St. Philip Lutheran Church
6 November 2022 + All Saints
Rev. Josh Evans
As you walk into the Basilica of the Sacred Heart on the campus of the University of Notre Dame, the view is awe-inspiring: cavernous ceilings adorned with painted frescoes of angels … brightly colored stained glass windows … a magnificent organ with thousands of pipes … not just one but three altars … and an array of side chapels, just outside of the sanctuary proper, for more private moments of prayer and devotion.
After walking past the first altar in the Basilica’s transept, and then the high altar behind that, and then the Lady Chapel at the far end of the Basilica, you can visit the Reliquary Chapel. This small and unassuming room, tucked away on a college campus in South Bend, Indiana, just so happens to be home to over 1,600 relics from nearly 800 different saints.
The practice of curating and preserving relics – from the Latin for “remains” – goes back for centuries in the history of the church, and there are even different “classes” of relics. Relics that are parts of a saint’s body are considered “first-class.” Fragments of their clothing or items they used during their lifetime are “second-class.” And still other items that have physically touched a first-class relic become themselves “third-class.”
While most of the relics housed in the Basilica are very tiny fragments of cloth or bone kept in small, quarter-size glass medallions, others are more remarkable – and noticeable. One of the first things you would see upon entering the Reliquary Chapel is a wax model of the body of St. Severa, a second-century Christian martyr from Rome about whom little else is known. Two small boxes on either side of the model hold Severa’s bones. Meanwhile, on the wall just to the right hangs a large wooden cross that contains what is believed to be a splinter of wood from the cross.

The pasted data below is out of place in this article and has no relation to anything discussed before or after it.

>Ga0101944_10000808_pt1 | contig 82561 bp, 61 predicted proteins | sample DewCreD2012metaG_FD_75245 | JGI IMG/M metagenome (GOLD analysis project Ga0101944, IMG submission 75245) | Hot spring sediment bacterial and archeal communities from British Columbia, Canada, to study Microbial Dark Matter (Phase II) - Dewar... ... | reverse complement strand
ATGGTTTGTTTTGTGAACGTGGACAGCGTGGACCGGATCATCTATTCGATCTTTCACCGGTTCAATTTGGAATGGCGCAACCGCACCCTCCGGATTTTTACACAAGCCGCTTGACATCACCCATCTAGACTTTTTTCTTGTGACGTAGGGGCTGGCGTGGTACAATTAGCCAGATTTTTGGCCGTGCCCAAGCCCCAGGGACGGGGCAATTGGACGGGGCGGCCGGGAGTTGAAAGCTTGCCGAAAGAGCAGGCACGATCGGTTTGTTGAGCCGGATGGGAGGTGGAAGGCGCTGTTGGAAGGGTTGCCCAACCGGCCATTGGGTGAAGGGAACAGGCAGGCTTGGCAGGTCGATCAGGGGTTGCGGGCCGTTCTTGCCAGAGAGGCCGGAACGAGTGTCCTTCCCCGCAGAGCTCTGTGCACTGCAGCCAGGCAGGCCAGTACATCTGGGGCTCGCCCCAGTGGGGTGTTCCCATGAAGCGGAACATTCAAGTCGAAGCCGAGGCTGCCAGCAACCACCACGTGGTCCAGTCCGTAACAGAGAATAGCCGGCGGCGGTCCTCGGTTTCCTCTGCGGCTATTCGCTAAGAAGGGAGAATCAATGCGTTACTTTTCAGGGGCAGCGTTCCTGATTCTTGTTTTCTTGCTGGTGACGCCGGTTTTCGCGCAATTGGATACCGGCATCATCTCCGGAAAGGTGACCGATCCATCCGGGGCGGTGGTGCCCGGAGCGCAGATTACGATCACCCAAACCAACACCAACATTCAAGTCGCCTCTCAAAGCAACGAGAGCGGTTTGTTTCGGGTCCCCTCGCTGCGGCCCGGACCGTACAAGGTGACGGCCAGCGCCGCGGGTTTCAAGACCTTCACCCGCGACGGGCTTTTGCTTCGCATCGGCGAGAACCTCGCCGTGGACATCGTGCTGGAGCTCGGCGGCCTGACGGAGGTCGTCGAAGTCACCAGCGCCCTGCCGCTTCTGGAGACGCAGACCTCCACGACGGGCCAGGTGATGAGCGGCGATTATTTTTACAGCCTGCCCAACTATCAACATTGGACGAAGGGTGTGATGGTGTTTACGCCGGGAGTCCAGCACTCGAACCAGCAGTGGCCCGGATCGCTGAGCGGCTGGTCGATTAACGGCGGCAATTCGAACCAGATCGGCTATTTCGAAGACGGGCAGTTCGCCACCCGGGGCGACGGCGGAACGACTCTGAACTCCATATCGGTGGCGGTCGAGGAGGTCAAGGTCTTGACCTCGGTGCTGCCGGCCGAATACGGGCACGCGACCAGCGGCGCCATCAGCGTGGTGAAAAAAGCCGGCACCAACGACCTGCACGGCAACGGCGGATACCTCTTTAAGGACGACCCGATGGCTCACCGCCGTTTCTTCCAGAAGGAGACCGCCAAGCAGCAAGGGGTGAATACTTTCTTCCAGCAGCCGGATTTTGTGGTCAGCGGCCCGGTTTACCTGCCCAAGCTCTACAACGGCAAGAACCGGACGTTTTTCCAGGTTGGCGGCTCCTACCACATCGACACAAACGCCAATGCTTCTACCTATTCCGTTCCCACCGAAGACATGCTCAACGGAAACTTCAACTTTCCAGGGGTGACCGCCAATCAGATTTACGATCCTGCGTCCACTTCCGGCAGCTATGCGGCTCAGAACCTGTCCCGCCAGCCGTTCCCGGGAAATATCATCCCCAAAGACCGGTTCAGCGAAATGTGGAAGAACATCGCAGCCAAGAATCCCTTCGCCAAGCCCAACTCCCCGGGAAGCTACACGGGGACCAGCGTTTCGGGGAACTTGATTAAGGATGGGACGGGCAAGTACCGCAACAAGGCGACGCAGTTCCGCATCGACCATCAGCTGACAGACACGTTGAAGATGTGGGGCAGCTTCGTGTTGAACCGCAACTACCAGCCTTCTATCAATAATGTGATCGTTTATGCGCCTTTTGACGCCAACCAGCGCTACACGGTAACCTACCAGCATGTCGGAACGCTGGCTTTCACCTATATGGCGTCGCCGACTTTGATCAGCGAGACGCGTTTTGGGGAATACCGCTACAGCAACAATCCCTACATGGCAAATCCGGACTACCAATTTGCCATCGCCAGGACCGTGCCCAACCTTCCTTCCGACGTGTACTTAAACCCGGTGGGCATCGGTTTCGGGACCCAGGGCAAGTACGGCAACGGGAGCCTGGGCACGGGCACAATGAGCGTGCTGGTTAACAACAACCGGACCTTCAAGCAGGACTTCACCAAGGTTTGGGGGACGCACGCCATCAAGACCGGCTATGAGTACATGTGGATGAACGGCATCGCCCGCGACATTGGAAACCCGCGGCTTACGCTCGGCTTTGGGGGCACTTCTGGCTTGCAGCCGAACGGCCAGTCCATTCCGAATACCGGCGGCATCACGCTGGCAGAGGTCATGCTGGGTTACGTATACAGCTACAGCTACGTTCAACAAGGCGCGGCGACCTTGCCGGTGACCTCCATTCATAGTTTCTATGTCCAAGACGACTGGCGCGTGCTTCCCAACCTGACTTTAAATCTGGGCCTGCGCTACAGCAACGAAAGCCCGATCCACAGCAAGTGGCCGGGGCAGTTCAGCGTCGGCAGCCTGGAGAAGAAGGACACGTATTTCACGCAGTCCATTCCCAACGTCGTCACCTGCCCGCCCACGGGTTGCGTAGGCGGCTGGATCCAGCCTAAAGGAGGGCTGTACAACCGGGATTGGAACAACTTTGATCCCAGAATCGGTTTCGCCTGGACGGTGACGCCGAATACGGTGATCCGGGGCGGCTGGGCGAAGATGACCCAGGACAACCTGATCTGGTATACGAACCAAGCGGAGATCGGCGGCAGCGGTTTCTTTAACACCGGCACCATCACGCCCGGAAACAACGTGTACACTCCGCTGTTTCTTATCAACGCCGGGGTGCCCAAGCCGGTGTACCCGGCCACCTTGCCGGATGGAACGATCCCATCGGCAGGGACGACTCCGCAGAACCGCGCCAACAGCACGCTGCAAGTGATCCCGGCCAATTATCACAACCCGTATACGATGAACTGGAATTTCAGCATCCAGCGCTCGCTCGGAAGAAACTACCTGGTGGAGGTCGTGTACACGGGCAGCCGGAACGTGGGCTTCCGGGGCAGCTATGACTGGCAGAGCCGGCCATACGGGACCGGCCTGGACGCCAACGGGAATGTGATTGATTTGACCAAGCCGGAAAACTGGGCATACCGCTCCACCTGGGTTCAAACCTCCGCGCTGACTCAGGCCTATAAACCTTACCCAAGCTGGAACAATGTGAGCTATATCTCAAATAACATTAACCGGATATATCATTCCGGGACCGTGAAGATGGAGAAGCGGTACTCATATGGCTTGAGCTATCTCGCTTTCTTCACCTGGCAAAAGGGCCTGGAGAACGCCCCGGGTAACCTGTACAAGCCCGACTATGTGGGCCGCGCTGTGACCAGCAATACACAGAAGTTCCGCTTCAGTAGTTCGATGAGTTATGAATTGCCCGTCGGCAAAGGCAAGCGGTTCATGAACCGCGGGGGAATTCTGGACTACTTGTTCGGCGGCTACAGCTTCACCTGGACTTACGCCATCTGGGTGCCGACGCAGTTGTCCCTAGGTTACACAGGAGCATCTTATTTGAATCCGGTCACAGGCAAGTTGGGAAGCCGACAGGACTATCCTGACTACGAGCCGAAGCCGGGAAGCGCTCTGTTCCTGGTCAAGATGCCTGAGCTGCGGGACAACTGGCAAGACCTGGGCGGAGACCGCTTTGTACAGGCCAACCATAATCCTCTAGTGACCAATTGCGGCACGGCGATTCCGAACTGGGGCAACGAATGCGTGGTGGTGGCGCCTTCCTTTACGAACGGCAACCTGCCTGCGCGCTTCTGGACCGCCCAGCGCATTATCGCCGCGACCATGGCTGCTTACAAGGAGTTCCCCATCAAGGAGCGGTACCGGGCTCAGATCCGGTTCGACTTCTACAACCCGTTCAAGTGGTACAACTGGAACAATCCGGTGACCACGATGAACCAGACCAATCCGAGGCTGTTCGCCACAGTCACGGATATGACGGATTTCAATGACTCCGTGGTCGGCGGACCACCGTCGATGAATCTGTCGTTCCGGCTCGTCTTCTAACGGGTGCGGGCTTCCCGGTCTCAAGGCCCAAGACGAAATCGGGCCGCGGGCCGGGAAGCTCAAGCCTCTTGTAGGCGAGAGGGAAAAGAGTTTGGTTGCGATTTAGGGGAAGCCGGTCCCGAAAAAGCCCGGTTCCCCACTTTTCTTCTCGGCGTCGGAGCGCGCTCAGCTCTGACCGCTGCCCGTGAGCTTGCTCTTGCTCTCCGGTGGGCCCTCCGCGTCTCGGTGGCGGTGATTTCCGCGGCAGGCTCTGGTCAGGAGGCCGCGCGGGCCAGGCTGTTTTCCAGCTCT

Whatever your religious background or personal piety, there is no denying that you are truly in sacred space among such relics … and yet:
With the way the church preserves and venerates the relics of its holy women and men, it’s no wonder our perception of saints has become what it is: Saints are “holy.” Saints are “respectable.” Saints might not be perfect, but they certainly live “model” lives of faith, discipline, and service that we can only aspire to.
In a word, saints are blessed.
The gospel readings for All Saints Day for all three years in the lectionary also suggest something else about saints: They weep.
Last All Saints, we wept with Martha, Mary, and Jesus at the tomb of Lazarus in perhaps one of the most relatable gospel stories about loss and grief. The year before that, we heard Jesus’s words from the Sermon on the Mount in Matthew encouraging those who mourn “for they will be comforted.”
Today, in the Sermon on the Plain, we hear a similar encouragement in Luke’s version of the Beatitudes: “Blessed are you who weep.”
The differences are subtle but important: Where Matthew speaks generically – “Blessed are those” – Luke speaks directly and more intimately: “Blessed are you.”
And where Matthew speaks more piously of “mourning,” Luke gets more real and raw as he speaks of “weeping.” Mourning is formal, proper, even austere. Weeping is honest, loud, even messy. Mourning hides behind a black veil. Weeping holds shredded and tear-soaked tissues from crying so much.
Saints weep … loudly.
Saints don’t have it all together.